Autry Plans To Corral Some of Hoppy’s Fans

By Aline Mosby

Hollywood, June 21,–Gene Autry, newest of the big-name TV cowboy heroes, whipped out his trusty television set today to fire away at that old stand-by Hopalong Cassidy.

Autry figures Hoppy was able to corral all those kiddies into black cowboy suits “because when he started on television he didn’t have any competition”

Hoppy does now. Autry is the first hero of the celluloid sagebrush to make his own new movies for video. And last week he bought some land in Hollywood for a TV studio.

Autry hopes to win the battle for the bubble-gum set because his cat-bunners are made for the little screens.

“Hopalong had old pictures available to release for television, and mine weren’t available then and still aren’t,” Autry explained. “I decided it was more important to have new products on television, anyway, so I decided to make my own pictures for TV.

“You have to have more close shots and one close action for television.”

Autry long as sizzled the cash registers at the theater box offices, too. But Hoppy’s movies had to be reissued on television before he won the polls.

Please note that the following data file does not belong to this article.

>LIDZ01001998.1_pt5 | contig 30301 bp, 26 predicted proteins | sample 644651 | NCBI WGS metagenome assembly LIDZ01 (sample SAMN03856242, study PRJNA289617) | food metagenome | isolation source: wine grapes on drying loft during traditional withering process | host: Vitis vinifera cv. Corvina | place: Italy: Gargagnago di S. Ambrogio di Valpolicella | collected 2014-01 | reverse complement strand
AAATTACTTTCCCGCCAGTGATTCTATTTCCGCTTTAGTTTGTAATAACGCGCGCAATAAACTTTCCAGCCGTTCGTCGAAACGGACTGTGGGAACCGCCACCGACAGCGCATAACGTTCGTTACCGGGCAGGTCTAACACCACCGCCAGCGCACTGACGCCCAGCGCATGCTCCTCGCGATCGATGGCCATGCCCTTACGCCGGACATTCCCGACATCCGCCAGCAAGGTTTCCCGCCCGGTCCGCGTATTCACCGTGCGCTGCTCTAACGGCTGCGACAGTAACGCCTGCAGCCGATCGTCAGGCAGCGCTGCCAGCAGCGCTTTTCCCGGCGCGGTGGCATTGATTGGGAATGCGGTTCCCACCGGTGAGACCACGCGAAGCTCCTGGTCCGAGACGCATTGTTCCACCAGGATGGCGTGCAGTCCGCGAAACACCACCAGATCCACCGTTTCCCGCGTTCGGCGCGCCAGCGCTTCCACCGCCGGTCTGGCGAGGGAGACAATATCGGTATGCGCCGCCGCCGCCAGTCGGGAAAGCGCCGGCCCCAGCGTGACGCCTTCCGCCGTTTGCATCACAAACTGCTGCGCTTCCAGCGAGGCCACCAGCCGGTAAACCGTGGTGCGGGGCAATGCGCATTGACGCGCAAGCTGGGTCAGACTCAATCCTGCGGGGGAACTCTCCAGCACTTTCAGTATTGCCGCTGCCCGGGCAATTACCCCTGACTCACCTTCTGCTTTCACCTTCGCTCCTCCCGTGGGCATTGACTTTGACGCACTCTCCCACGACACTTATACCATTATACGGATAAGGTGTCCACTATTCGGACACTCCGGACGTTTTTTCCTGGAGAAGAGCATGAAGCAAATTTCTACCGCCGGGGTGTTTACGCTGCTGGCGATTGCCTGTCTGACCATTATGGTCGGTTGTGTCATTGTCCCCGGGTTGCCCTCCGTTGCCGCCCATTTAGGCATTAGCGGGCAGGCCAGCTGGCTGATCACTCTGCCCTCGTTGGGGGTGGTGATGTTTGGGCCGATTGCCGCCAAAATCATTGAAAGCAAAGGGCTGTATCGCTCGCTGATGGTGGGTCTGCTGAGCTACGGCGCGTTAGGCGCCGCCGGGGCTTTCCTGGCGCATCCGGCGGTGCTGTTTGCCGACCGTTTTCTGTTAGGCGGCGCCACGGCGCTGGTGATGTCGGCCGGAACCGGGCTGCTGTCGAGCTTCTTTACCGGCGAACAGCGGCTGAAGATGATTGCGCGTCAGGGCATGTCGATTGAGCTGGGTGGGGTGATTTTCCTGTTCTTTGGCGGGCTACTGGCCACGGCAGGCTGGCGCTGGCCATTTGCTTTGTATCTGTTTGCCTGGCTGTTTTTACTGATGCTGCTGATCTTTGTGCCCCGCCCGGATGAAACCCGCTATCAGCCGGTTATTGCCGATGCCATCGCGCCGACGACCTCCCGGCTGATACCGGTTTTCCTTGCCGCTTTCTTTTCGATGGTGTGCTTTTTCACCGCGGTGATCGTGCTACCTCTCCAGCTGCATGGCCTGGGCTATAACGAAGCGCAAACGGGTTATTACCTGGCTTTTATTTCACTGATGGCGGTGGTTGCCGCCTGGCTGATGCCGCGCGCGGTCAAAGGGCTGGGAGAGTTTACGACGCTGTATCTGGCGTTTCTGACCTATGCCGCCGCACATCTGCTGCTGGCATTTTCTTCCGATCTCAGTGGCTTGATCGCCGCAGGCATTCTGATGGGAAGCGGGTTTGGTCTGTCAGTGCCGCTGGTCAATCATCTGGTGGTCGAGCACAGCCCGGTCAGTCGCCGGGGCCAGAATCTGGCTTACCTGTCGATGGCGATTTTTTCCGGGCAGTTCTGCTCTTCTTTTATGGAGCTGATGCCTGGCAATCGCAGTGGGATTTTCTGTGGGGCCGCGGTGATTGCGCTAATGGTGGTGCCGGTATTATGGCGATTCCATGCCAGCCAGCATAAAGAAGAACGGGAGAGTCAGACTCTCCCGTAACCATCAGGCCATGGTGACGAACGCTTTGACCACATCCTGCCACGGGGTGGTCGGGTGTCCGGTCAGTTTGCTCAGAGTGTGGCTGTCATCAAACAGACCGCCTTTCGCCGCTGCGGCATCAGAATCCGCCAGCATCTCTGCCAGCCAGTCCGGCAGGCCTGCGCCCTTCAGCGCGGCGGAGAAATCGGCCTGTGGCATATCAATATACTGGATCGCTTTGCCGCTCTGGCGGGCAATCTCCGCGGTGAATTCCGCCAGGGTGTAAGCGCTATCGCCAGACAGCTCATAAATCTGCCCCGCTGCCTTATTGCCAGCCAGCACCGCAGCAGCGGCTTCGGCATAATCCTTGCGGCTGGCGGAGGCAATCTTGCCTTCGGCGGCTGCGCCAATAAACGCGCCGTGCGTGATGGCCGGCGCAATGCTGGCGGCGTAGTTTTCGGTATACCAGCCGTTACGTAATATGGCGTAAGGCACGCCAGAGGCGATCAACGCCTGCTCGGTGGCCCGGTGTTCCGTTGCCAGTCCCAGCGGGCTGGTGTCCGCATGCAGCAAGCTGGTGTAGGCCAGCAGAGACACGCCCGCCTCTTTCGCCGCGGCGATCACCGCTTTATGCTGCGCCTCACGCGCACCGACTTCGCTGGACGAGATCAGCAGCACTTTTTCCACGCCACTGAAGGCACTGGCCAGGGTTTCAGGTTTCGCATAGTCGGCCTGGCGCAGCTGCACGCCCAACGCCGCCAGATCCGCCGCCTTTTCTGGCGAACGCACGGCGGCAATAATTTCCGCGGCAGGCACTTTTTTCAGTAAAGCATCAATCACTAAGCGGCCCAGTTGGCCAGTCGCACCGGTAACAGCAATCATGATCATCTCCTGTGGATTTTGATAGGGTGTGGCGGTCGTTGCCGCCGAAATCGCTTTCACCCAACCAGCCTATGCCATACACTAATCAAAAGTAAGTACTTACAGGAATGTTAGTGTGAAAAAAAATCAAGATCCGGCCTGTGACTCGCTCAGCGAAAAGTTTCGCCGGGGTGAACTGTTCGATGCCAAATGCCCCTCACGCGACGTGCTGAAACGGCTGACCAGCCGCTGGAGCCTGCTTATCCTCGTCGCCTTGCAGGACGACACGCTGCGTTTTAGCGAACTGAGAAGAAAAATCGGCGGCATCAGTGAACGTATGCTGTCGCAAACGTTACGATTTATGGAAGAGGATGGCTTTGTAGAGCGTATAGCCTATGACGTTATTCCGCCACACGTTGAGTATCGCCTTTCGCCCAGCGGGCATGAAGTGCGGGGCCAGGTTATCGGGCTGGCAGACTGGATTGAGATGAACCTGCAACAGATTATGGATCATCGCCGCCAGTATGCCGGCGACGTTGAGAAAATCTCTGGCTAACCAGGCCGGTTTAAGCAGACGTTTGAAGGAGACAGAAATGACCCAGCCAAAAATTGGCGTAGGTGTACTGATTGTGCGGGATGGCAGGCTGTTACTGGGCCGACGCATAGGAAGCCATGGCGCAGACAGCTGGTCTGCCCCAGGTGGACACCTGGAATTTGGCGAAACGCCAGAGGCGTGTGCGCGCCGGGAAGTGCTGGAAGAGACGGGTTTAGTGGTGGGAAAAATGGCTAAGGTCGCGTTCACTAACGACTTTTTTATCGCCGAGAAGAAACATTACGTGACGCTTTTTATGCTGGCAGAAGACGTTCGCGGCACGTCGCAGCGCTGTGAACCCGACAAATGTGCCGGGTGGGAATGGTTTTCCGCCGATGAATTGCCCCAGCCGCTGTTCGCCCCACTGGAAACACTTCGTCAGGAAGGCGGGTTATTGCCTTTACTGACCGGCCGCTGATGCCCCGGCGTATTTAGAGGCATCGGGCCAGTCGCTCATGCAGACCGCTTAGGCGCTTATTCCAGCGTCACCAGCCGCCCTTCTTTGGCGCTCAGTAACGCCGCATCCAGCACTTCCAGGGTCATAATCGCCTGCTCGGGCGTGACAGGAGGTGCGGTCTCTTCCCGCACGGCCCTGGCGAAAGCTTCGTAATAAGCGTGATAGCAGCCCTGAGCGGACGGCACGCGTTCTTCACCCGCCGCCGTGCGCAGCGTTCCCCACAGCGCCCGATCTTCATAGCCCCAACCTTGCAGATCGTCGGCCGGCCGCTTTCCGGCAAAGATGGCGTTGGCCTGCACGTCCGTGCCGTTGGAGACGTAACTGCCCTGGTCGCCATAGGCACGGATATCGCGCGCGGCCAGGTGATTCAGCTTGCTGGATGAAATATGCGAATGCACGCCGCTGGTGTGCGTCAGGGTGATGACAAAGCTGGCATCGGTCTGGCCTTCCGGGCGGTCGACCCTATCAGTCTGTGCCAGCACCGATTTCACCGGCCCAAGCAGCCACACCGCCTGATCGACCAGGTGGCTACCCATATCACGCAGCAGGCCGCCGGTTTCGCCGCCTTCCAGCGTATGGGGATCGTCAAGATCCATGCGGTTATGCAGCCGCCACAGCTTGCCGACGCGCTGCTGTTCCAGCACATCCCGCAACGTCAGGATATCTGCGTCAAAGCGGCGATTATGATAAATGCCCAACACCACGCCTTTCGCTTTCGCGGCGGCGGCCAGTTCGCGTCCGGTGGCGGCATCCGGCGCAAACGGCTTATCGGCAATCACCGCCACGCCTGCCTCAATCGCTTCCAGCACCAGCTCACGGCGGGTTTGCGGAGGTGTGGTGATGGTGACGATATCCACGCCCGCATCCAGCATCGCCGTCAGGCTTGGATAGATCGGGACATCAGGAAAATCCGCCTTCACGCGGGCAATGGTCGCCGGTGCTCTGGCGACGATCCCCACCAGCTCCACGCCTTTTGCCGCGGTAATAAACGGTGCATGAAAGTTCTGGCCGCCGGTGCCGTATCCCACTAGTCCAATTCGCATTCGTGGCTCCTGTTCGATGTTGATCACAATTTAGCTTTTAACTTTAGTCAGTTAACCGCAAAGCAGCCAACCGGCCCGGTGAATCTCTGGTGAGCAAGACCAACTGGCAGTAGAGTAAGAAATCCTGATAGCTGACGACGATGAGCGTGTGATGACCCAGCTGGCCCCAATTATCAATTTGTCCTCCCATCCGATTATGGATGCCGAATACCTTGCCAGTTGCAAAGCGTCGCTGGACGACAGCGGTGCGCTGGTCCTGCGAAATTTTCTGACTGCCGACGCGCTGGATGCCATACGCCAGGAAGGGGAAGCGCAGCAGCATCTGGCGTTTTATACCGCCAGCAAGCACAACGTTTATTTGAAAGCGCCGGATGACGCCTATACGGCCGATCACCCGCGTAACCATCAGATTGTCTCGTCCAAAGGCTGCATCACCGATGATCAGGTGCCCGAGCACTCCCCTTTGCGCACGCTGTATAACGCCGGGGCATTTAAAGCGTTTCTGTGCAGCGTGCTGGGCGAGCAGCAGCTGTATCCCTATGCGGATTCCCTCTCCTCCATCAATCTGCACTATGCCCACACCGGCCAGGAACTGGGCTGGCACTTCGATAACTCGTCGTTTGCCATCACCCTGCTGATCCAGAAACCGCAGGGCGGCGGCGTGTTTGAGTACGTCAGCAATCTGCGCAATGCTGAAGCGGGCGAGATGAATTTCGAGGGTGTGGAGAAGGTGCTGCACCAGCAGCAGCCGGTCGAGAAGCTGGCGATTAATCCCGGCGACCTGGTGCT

“Hoppy really has never been tough competition, Anyway,” I treat added “the box office results speak for themselves.”

Autry began making his television movies more than a year ago in Pioneertown, a community built just for video production. Theater men set up a howl heard round the Hollywood prairies.

They were upset a little bit because show business has been bad and the theaters were in trouble.” the cowboy said. “That was a year ago, and nothing much has happened. I went to a theater convention and talk to them and that quieted them.

“TV is only in large cities, anyway. And western movies don’t play often in big towns. They go in smaller towns, and those have no televisions. So my TV movies can’t hurt theater business for my regular pictures.”

Autry’s TV company turns out one half-hour movie every three days, or two a week. He stars in 26 TV movies a year and six full-length Columbia movies for theaters.

He also produces another TV movie series, is starting to the third, runs four ranches, does a weekly C.B.S. Radio show, owns two radio stations in Arizona, and is still offering the story of his life.

Jun. 22, 1951 - The Courier Journal